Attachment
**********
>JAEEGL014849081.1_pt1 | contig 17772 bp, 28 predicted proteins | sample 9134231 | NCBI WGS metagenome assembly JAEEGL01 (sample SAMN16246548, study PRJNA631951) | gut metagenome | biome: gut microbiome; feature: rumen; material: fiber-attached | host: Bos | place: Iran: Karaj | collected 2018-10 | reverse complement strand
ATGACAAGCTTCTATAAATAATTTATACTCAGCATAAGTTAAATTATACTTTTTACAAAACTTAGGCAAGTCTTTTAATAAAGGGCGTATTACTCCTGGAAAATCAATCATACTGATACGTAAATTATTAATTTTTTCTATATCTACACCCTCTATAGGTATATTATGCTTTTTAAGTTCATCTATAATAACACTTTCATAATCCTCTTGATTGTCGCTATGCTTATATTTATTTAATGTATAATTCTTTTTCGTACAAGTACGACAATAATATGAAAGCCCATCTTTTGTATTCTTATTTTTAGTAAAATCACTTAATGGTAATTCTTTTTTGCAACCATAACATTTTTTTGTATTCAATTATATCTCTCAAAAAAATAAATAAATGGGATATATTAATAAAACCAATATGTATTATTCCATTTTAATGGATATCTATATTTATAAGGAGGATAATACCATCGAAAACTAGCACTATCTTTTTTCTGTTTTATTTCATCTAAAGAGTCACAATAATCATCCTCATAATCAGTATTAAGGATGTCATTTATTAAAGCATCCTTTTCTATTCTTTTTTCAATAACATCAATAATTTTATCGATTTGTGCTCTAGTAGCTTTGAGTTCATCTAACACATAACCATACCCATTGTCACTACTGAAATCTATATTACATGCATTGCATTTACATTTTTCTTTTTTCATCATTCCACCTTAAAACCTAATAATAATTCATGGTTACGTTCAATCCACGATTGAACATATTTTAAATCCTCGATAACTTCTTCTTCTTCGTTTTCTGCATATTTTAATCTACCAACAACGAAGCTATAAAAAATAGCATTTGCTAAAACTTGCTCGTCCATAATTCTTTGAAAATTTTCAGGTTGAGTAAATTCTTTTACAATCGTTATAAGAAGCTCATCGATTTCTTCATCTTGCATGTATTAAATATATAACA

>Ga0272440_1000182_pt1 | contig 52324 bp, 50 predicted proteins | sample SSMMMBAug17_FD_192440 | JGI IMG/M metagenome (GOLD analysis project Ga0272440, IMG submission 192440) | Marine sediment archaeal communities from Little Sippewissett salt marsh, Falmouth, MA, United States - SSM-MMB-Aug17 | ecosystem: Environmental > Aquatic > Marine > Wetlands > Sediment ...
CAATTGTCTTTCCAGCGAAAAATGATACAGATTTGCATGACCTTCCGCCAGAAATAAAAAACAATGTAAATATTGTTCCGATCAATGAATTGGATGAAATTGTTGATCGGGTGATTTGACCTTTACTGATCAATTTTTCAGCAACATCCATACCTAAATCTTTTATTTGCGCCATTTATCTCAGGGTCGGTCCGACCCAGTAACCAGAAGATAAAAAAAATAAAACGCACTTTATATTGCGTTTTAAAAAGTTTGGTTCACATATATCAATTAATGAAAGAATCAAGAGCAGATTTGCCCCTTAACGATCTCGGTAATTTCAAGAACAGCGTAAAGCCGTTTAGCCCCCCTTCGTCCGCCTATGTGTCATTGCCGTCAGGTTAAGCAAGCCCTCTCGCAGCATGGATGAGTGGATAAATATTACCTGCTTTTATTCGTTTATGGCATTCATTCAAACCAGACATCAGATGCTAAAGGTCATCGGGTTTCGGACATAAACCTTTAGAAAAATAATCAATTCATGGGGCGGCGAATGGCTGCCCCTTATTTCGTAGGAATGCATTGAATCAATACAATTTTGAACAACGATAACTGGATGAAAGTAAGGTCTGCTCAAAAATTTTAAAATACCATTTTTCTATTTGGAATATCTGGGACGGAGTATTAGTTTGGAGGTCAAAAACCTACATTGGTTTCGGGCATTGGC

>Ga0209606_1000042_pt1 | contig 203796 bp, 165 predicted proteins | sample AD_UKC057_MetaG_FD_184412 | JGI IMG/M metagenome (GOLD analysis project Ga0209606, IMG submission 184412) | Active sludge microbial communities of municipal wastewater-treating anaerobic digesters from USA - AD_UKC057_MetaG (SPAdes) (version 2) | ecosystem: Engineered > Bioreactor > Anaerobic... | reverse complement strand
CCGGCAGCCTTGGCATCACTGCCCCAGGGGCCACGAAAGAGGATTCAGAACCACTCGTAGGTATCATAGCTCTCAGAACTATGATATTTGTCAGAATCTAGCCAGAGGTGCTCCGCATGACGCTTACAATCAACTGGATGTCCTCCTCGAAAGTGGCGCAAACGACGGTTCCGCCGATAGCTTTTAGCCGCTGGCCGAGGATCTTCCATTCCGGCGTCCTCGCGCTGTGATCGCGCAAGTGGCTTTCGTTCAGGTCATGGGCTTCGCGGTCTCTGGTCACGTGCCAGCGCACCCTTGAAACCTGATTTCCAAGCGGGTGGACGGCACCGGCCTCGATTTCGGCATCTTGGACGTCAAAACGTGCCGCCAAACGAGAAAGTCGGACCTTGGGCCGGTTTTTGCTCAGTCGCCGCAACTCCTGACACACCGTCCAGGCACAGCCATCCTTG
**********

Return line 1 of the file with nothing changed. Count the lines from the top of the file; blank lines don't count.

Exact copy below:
>JAEEGL014849081.1_pt1 | contig 17772 bp, 28 predicted proteins | sample 9134231 | NCBI WGS metagenome assembly JAEEGL01 (sample SAMN16246548, study PRJNA631951) | gut metagenome | biome: gut microbiome; feature: rumen; material: fiber-attached | host: Bos | place: Iran: Karaj | collected 2018-10 | reverse complement strand